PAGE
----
A typical call goes something like this. Good morning mold person. I had a home inspection and they found mold in my attic and recommended removing the mold and  improving the attic ventilation system. I had a contractor in to install ridge venting now I need the mold removed.

In my head I am thinking ” mold removal before ventilation” not the other way around. I say it over and over again. The process of mold removal and the application of sealant can clog new ridge vents. I arrived at the house and this is what I found. The contractor drilled a 3/4″ hole through the ridge every 16″, misinterpreting the code of a 3/4″ minimum continuous cut. On top of that he installed a rolled ridge vent that was collapsed and performing no function.

The 3/4″ cut is too small for the amounts of insulation we have in our homes. My recommendation is to double that to 1 1/2″. Also, I have to remove the new ridge vent and caps, properly cut open the ridge and install a new performing ridge vent and caps.

In the image I have here you can see that the ridge cut should be equal to the vented opening of the ridge vent. The blue mesh filter should span side to side.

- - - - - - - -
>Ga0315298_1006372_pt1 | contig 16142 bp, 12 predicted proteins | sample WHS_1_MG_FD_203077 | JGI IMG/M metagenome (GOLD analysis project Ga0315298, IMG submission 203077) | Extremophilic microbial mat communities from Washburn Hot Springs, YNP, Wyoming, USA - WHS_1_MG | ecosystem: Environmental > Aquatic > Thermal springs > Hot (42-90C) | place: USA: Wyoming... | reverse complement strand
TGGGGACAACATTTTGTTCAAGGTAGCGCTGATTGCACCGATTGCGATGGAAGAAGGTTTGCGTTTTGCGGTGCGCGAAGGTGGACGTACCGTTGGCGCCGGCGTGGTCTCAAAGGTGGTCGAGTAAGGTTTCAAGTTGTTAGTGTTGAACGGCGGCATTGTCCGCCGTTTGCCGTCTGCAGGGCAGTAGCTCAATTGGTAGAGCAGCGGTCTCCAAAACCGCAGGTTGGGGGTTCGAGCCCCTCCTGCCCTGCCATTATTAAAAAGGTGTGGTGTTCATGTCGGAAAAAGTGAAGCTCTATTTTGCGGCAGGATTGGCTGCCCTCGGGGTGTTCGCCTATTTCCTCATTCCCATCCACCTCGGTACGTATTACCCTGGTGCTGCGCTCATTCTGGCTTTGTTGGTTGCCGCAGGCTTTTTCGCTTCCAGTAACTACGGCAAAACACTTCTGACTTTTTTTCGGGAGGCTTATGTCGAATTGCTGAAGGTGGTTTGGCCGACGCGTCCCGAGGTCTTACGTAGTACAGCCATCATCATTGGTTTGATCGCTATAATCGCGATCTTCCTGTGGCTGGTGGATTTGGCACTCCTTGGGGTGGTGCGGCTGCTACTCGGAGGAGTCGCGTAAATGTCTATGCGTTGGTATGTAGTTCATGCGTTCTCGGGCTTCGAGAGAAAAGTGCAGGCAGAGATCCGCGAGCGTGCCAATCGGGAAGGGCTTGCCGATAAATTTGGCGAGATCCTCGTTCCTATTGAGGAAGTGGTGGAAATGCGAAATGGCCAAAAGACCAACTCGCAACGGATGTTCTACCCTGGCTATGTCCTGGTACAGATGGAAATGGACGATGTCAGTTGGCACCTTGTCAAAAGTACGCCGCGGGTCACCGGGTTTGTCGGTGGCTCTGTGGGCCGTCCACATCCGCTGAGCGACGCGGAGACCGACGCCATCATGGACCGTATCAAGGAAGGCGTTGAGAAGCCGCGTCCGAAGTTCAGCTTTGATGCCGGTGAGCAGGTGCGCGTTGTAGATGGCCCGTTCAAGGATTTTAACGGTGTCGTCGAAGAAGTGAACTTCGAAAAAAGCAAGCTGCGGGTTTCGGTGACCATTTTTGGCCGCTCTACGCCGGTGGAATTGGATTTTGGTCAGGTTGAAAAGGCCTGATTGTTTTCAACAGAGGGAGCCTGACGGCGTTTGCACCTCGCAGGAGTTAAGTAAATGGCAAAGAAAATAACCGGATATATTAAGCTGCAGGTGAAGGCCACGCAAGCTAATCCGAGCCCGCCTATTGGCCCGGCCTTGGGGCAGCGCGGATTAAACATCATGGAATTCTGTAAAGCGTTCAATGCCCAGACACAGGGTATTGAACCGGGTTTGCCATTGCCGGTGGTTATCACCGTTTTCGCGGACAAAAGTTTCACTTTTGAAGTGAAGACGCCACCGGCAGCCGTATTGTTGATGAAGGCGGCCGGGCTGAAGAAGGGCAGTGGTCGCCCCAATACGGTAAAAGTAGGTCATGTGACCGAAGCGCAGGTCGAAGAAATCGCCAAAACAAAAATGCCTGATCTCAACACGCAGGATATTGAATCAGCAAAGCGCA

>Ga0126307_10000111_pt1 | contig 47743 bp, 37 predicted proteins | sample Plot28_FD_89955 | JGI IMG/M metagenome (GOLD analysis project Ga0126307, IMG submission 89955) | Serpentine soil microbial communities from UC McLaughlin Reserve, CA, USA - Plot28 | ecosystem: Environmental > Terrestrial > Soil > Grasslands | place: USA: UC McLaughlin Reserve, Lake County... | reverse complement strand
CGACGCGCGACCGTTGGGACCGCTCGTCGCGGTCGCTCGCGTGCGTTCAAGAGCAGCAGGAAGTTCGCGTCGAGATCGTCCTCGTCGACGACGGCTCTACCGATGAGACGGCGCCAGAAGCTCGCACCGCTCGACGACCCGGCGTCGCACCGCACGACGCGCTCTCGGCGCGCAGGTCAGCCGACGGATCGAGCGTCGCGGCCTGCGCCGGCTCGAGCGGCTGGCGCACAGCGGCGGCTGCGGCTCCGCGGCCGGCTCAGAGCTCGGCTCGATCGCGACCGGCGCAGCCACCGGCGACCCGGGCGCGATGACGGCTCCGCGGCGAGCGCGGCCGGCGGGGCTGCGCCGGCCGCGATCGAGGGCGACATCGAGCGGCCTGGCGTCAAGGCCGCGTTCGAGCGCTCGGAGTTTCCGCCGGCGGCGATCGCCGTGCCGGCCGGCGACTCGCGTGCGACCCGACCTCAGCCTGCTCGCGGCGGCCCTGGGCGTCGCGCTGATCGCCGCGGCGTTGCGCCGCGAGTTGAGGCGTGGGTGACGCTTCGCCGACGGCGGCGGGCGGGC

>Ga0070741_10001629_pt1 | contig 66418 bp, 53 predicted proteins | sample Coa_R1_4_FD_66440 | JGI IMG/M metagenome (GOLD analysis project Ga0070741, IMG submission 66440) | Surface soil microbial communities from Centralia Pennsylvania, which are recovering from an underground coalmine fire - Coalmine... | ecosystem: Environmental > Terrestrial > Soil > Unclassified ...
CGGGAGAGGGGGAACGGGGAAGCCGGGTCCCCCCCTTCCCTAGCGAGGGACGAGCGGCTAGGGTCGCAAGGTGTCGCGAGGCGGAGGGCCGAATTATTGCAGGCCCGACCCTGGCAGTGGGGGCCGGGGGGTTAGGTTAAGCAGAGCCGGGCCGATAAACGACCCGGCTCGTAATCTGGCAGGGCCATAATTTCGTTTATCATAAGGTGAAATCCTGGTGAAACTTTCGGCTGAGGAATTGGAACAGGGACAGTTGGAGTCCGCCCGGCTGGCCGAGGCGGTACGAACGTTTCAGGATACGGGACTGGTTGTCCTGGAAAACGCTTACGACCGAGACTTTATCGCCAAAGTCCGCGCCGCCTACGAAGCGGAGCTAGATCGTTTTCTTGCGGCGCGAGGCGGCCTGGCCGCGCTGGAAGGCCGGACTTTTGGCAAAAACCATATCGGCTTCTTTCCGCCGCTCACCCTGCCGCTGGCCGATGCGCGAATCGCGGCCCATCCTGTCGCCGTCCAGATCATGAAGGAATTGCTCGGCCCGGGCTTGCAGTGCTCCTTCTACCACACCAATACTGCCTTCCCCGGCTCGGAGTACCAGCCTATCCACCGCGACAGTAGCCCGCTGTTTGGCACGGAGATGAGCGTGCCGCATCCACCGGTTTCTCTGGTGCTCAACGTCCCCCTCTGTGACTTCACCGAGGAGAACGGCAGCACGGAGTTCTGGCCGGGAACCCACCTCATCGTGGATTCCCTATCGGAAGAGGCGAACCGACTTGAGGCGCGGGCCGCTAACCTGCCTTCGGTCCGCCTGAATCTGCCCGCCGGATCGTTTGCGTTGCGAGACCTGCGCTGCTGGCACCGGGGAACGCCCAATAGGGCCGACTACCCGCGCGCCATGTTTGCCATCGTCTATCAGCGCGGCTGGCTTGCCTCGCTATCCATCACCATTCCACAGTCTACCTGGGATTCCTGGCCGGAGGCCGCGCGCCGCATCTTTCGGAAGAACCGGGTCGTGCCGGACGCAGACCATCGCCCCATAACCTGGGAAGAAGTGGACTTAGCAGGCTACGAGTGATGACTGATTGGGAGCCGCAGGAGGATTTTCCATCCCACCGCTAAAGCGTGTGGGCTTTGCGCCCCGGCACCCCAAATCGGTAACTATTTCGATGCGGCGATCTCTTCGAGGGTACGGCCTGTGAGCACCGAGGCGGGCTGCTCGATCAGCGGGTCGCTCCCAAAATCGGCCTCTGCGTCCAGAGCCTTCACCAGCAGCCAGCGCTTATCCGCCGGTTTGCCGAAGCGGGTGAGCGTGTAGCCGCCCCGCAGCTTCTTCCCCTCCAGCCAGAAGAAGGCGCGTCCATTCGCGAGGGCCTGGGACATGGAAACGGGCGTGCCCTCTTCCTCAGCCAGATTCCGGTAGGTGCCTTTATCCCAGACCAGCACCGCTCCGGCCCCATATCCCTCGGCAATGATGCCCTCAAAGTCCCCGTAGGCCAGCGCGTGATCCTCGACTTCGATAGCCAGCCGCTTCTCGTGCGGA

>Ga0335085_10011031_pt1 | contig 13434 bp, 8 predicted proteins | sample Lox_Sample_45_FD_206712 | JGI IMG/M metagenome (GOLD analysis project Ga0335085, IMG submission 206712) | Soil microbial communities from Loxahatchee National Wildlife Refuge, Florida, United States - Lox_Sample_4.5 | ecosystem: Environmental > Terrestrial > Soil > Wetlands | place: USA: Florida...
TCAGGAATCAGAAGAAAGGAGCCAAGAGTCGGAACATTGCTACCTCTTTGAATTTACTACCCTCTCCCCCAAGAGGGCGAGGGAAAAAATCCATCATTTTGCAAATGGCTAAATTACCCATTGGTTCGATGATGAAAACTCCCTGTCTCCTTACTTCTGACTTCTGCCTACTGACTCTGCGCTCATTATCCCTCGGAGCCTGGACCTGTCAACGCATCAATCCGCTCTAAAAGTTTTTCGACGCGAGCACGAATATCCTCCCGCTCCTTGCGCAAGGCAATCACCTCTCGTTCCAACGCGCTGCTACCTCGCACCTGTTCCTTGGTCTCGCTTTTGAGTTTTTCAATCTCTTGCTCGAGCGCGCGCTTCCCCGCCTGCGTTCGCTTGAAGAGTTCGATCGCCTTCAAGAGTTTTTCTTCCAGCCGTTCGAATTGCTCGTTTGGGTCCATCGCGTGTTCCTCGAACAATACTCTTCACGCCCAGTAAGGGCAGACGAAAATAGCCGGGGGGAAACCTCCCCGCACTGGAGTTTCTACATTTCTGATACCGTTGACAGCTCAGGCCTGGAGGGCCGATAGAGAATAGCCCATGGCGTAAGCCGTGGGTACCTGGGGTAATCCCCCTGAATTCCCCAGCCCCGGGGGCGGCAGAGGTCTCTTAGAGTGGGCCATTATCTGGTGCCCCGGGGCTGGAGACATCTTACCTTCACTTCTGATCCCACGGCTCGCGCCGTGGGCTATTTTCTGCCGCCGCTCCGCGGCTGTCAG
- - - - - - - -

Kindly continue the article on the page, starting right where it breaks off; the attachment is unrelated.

The other low bid, great deal contractor disappeared after the job and the homeowner had to pay the bill for the new work. I am not completely blaming the contractor. The homeowner is probably equally at fault. I bet there was at least one bid, probably the highest, who told the homeowner exactly what  needed to be done.

Also remember that the general contractor, roofing contractor or home improvement contractor all are not ventilation or mold experts. Hire only qualified and insured (liability and workman’s comp insurance) certified mold remediation and ventilation contractors.

In order: Mold remediation first, ventilation second, air sealing third, insulation last.

Improper ridge venting 1

Improperly cut ridge

Installing a shingle vent II properly

Properly cut ridge and vent